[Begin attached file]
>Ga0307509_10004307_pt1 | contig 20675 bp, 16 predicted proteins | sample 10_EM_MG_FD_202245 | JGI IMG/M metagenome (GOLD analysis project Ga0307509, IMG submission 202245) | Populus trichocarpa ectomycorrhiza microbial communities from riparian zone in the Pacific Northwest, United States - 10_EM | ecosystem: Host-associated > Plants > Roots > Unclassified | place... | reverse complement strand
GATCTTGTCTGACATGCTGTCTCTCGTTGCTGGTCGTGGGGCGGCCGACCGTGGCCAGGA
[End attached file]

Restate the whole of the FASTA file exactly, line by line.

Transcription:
>Ga0307509_10004307_pt1 | contig 20675 bp, 16 predicted proteins | sample 10_EM_MG_FD_202245 | JGI IMG/M metagenome (GOLD analysis project Ga0307509, IMG submission 202245) | Populus trichocarpa ectomycorrhiza microbial communities from riparian zone in the Pacific Northwest, United States - 10_EM | ecosystem: Host-associated > Plants > Roots > Unclassified | place... | reverse complement strand
GATCTTGTCTGACATGCTGTCTCTCGTTGCTGGTCGTGGGGCGGCCGACCGTGGCCAGGA